Facebook just changed its name to Meta. According to Mark Zuckerberg, the name change is meant to reflect the company’s investment in building the metaverse, where digital and physical worlds blend.
Zuckerberg and others see the metaverse as the next digital frontier. And to be clear, Facebook has invested in metaverse-related efforts for some time now.
But even the most casual observer has to admit that the name change, which is also meant to signal an attempt at a “new company brand,” is coming at a particularly opportune time.
So, how did Facebook end up in such hot water that it literally had to change its name in order to escape it?
Well, for one thing, it’s been a long time coming. Ever since the early 2000s formation of FaceMash, Zuckerberg’s earliest Facebook prototype, the social media platform has been dogged with various complaints and criticisms. Sure, there was a period of time when the promise of “making the world more open and connected” seemed like a noble and valid goal.
But for a number of years now, that idea has largely soured in the face of privacy, security, hate speech, and election tampering concerns. But despite the years of controversy and scandal, it’s the latest controversy that seems to be the nail in the coffin for the Facebook name.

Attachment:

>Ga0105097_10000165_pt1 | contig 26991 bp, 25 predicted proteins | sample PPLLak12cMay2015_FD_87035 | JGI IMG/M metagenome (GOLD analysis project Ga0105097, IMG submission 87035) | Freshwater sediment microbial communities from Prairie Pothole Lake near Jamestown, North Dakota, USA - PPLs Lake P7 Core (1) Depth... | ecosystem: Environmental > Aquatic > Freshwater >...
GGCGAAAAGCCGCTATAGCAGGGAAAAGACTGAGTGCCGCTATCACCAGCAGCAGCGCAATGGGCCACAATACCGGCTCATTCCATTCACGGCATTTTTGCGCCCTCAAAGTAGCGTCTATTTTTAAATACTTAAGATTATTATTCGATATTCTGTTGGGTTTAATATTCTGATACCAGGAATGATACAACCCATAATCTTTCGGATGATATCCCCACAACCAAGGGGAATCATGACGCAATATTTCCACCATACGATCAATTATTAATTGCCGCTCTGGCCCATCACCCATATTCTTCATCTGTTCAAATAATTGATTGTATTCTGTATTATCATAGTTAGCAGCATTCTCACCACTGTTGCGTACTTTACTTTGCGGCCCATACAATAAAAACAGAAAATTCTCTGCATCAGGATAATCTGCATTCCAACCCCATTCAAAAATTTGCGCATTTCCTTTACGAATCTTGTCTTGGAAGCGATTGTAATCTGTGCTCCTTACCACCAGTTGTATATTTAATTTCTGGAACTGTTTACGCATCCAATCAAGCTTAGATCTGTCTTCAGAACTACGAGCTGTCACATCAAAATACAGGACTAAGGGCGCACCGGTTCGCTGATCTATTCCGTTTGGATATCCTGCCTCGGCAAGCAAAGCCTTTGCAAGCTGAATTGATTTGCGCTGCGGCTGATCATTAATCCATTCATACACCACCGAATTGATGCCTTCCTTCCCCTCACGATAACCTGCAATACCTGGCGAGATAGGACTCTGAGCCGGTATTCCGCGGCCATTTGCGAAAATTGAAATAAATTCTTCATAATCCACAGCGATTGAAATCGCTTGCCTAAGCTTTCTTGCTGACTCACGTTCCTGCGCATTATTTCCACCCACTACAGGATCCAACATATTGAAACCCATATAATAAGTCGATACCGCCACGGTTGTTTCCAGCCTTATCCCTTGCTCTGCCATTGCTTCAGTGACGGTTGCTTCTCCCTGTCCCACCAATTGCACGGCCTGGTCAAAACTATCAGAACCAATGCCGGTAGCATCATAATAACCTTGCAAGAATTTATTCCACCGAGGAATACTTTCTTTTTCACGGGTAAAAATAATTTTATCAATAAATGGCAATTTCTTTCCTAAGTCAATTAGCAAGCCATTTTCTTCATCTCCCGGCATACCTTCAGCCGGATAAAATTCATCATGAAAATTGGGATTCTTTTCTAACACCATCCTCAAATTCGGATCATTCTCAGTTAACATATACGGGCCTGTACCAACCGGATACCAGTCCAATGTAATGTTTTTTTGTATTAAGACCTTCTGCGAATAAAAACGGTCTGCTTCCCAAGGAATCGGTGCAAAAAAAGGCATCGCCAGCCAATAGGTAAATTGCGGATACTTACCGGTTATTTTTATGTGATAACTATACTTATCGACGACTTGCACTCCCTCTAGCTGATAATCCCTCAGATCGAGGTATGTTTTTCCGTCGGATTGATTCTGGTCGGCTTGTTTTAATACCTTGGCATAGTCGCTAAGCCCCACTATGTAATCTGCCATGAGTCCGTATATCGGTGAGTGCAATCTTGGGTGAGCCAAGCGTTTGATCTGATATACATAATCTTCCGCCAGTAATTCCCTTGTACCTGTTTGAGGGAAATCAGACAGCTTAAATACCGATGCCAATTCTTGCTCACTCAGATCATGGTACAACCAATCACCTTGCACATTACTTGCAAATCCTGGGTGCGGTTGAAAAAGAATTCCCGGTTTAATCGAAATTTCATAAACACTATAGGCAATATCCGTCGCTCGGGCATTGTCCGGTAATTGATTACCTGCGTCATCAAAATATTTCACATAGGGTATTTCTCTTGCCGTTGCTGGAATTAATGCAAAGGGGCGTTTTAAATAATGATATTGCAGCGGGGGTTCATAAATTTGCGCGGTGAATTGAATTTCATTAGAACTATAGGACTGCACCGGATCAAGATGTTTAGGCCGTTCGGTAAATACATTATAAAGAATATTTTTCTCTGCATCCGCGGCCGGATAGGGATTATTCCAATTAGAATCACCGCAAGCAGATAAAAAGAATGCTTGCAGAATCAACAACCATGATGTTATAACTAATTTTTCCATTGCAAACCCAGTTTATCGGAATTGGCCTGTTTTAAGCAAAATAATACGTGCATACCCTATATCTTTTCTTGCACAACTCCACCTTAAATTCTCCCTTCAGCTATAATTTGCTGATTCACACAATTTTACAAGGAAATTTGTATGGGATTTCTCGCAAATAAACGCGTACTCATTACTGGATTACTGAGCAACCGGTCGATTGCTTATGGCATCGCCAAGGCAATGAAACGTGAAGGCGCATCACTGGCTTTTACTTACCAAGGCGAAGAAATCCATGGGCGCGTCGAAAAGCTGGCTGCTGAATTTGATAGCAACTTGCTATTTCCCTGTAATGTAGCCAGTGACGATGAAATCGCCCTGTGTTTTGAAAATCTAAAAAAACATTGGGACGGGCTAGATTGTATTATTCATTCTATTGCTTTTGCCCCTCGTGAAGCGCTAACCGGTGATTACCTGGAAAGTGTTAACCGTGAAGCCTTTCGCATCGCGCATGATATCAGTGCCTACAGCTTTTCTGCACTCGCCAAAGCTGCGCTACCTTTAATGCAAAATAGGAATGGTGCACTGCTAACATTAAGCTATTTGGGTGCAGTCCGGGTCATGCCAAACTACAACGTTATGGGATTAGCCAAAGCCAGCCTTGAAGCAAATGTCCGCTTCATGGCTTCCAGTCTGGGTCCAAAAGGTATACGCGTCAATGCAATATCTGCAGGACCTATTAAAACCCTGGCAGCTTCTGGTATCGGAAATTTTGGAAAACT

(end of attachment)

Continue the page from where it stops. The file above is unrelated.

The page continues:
A whistleblower and former Facebook product manager named Frances Haugen shared tens of thousands of documents with the Washington Post for a bombshell series dubbed the Facebook Files. And these documents were damning, to say the least.
The leaked internal documents demonstrated the extent to which Facebook knew it was causing harm and did nothing about it. Some of the biggest takeaways from the Facebook papers include that Facebook’s leaders ignored their own employee’s cries for reform, and Zuckerberg personally approved censoring anti-government posts in Vietnam, despite championing free speech in the US.
The documents also demonstrate that Zuckerberg’s public statements often did not correspond with the company’s internal findings, including on life or death issues, like hate speech. And so, with the internal documents as her evidence.